“The dynamic changes,” Harbaugh said of the two-touchdown deficit. “I think we shifted gears at that point in time. We knew we had to score points. Maybe a couple of series. They weren’t exactly giving us the ball back right away, either. That’s a team that controls the clock. I considered how many possessions we were going to have, and the decision was made to open it up, and let’s go try and win the game.”
The Ravens couldn’t. Jackson became the first player in NFL history to throw for more than 300 yards and rush for over 100 yards in a playoff game, but he threw two interceptions and lost a fumble in Ravens territory. It was an uncharacteristic night from the NFL’s presumptive Most Valuable Player and its most efficient offense: 0-for-4 on fourth down, 1-for-4 on red-zone trips and 44 rushing yards by running backs.
Harbaugh was unflustered as he spoke after his third straight playoff loss, and when he addressed reporters again Friday, wearing a button-down shirt and holding a pile of notes, he remarked again on how much he had enjoyed the season. He was optimistic about next year, too. This offseason could reshape the defense, as last year’s did, but the Ravens are better positioned to absorb free-agent losses than they’ve been in recent years.
“Our guys are tough, they're resilient,” Harbaugh said. “We're going to start from the beginning. When we come back ... we'll be talking about building the foundation and starting to stack one good day after another. That's what we'll do and try to build the very best team that we can and be the very best team we can be this next season. We'll see where it takes us. Are we capable of winning the whole thing next year? Absolutely. Without question. Now we've got to go do it.”
The Ravens enter the offseason as healthy as they’ve been in Harbaugh’s tenure, and the team will head to Orlando, Florida, next week with up to a dozen Pro Bowl players participating. Some of them, Harbaugh might not see again in a Ravens uniform: Guard Marshal Yanda has not decided whether he’ll return for another season in Baltimore, and Matthew Judon, unless he’s designated with the franchise tag, will enter free agency as a highly coveted outside linebacker.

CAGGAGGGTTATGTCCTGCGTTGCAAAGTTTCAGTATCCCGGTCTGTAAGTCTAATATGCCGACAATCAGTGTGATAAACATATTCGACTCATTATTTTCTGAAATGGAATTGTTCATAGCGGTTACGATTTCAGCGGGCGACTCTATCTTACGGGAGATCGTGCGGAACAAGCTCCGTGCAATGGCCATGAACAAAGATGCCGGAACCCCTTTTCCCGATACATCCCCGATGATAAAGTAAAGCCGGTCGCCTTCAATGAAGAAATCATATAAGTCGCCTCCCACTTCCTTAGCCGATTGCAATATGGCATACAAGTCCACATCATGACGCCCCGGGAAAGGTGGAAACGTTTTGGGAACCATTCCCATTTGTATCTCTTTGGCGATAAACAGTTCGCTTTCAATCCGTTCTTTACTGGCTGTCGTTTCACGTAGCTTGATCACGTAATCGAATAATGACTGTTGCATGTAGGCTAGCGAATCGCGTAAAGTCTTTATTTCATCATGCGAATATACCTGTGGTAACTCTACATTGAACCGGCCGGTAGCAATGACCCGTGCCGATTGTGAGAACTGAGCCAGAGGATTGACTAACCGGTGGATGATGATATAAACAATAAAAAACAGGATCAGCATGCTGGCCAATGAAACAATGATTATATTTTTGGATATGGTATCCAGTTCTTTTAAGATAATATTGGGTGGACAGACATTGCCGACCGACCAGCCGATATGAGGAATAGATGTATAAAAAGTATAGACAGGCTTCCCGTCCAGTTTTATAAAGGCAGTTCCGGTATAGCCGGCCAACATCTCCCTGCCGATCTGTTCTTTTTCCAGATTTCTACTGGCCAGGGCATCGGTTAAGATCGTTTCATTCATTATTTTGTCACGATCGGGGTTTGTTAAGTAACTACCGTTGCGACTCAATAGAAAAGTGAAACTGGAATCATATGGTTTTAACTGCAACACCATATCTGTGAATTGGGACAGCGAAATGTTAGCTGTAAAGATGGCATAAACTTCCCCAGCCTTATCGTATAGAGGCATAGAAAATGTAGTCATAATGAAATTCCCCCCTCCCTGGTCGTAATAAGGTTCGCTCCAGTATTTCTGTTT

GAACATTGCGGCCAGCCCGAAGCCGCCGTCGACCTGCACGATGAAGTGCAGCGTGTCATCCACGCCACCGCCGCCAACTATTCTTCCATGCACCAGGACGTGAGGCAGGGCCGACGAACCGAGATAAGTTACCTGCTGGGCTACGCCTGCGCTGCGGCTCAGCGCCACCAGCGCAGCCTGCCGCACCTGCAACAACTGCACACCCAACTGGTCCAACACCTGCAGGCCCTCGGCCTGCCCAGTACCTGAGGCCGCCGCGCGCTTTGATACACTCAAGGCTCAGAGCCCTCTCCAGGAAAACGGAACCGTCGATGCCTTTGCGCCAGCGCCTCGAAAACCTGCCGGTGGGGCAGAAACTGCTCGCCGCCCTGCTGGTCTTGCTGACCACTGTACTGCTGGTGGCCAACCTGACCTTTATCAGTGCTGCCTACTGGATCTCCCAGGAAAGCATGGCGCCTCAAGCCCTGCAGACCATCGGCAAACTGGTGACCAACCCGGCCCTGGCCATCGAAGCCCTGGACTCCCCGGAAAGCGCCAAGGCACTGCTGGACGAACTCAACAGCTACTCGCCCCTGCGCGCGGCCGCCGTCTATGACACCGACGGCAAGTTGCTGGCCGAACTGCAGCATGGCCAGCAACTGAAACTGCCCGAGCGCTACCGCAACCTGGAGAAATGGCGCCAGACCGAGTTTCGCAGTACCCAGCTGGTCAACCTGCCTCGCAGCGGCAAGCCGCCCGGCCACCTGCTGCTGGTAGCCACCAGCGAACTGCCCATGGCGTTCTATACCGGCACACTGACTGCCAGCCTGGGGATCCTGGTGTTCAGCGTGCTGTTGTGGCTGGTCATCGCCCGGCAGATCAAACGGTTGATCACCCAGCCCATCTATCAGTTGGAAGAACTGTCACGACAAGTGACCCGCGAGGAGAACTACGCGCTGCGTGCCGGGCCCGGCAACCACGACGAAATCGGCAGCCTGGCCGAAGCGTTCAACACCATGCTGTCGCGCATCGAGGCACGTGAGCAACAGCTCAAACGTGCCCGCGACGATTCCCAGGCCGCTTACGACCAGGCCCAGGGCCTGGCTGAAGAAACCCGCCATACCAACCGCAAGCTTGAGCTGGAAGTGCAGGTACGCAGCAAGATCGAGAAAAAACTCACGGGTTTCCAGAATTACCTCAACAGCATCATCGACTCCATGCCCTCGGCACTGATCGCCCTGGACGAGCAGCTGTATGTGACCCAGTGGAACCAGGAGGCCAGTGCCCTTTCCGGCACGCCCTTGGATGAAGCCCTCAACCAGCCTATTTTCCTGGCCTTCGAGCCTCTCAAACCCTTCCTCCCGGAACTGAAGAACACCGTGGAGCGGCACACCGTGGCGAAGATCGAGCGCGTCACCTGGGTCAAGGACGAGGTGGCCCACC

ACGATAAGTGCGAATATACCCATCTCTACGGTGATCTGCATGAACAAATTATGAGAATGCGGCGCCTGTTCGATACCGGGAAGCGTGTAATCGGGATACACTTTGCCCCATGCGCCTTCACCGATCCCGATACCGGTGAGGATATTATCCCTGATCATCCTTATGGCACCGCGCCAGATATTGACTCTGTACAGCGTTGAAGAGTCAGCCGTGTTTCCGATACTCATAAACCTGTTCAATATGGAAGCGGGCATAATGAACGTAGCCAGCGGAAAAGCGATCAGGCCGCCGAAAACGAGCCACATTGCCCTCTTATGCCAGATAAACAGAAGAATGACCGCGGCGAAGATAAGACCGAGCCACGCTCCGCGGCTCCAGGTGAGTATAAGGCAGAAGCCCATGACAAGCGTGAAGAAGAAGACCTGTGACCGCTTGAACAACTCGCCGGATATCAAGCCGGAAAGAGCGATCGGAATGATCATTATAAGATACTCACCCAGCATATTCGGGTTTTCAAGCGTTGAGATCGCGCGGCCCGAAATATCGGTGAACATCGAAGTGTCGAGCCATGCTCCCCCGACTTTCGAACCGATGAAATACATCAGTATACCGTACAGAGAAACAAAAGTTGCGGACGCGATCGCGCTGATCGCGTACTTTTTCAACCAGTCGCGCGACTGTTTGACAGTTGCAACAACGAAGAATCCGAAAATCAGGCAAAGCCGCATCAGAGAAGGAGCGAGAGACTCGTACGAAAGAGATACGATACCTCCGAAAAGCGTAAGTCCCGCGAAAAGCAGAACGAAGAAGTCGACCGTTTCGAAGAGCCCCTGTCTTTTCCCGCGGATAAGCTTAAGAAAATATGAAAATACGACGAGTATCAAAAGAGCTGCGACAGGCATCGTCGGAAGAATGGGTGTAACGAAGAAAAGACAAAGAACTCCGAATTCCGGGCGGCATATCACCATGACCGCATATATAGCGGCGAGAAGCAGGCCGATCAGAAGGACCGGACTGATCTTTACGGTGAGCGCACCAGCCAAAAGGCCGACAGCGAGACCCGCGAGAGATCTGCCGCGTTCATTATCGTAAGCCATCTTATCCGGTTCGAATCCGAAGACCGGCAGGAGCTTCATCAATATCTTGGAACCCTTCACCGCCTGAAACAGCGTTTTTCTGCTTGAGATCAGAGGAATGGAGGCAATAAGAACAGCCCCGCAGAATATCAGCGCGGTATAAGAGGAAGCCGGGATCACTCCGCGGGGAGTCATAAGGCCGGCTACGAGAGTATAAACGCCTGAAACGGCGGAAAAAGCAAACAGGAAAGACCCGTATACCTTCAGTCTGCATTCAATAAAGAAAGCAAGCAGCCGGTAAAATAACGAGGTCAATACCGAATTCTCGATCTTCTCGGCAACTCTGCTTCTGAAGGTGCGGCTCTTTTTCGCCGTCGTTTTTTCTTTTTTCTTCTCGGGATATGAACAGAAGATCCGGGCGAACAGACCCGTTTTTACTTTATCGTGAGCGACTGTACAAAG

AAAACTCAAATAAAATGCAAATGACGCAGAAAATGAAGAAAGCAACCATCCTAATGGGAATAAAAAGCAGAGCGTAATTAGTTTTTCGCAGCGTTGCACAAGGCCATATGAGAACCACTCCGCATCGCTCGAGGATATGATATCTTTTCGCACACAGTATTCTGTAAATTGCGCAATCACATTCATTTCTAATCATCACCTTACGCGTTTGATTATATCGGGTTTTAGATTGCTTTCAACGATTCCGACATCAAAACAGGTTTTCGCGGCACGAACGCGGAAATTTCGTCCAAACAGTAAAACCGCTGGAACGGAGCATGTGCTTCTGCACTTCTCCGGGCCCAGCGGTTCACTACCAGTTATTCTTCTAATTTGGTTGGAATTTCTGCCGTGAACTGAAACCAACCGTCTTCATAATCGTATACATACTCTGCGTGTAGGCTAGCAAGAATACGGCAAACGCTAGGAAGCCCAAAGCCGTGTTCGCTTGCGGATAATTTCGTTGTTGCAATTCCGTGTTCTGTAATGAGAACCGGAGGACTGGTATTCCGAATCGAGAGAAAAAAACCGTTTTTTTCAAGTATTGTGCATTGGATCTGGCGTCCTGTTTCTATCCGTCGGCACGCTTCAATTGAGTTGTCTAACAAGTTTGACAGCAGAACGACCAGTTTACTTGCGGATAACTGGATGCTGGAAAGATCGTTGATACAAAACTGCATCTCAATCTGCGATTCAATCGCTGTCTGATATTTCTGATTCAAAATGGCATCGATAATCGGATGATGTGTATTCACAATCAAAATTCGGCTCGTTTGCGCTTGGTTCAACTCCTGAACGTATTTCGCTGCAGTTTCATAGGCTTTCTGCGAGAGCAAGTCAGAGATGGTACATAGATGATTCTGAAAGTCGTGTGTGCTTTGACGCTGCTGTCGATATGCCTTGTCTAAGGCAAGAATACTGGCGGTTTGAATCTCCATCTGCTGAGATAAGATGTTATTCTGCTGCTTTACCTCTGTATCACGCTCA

But the Ravens have a young and talented core, especially on offense. And in Jackson, they have a dual-threat weapon whom coaches and teammates say is as talented as he is humble. When Jackson visited Harbaugh on Wednesday, the coach recalled, he was asked where he needed to improve.
“Without getting into what they are specifically, he nailed it, the priority list, in the exact same order that Greg [Roman] and I nailed the priority list when we were talking on Monday,” he said. He added: “I think it’s really interesting to look at Lamar Jackson because if you look at the progress he made in the last year — the same question I think you might have asked last year, ‘How’s he going to get better going forward?’ He did a good job, right?”
For all that his team had accomplished this season and everything it might do in 2020, Harbaugh conceded that the past week was a “gut shot." He had not looked at the tape from Saturday’s loss as thoroughly as he might later this offseason. The game was painful, disappointing. This was the Ravens’ season — until they couldn’t play their game.
“That’s just the way the league works: Everyone runs the race, but only one wins the prize," Harbaugh said. "That’s the way the National Football League is set up. That’s what we love about it, that’s what we respect about it, that’s what makes it so hard.”